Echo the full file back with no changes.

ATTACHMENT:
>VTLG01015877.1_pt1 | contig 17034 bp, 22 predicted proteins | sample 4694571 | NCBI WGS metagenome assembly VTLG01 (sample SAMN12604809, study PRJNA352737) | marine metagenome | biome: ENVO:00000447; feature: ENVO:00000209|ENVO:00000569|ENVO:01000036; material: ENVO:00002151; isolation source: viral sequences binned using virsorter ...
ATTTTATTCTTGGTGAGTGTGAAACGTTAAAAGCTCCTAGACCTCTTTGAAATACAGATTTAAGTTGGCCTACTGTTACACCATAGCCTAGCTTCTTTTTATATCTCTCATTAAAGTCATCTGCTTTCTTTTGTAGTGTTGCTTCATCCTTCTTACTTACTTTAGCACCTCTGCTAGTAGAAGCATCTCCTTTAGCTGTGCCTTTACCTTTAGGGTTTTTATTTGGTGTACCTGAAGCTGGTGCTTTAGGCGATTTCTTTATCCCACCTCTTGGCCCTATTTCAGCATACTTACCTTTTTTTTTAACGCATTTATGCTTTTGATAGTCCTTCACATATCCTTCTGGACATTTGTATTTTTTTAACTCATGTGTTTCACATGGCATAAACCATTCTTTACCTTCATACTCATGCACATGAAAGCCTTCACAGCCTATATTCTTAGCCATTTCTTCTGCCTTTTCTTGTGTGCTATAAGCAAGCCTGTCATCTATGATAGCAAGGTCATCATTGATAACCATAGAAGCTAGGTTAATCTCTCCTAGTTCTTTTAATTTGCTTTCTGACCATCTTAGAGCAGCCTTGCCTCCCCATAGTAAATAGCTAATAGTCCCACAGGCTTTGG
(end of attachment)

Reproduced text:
>VTLG01015877.1_pt1 | contig 17034 bp, 22 predicted proteins | sample 4694571 | NCBI WGS metagenome assembly VTLG01 (sample SAMN12604809, study PRJNA352737) | marine metagenome | biome: ENVO:00000447; feature: ENVO:00000209|ENVO:00000569|ENVO:01000036; material: ENVO:00002151; isolation source: viral sequences binned using virsorter ...
ATTTTATTCTTGGTGAGTGTGAAACGTTAAAAGCTCCTAGACCTCTTTGAAATACAGATTTAAGTTGGCCTACTGTTACACCATAGCCTAGCTTCTTTTTATATCTCTCATTAAAGTCATCTGCTTTCTTTTGTAGTGTTGCTTCATCCTTCTTACTTACTTTAGCACCTCTGCTAGTAGAAGCATCTCCTTTAGCTGTGCCTTTACCTTTAGGGTTTTTATTTGGTGTACCTGAAGCTGGTGCTTTAGGCGATTTCTTTATCCCACCTCTTGGCCCTATTTCAGCATACTTACCTTTTTTTTTAACGCATTTATGCTTTTGATAGTCCTTCACATATCCTTCTGGACATTTGTATTTTTTTAACTCATGTGTTTCACATGGCATAAACCATTCTTTACCTTCATACTCATGCACATGAAAGCCTTCACAGCCTATATTCTTAGCCATTTCTTCTGCCTTTTCTTGTGTGCTATAAGCAAGCCTGTCATCTATGATAGCAAGGTCATCATTGATAACCATAGAAGCTAGGTTAATCTCTCCTAGTTCTTTTAATTTGCTTTCTGACCATCTTAGAGCAGCCTTGCCTCCCCATAGTAAATAGCTAATAGTCCCACAGGCTTTGG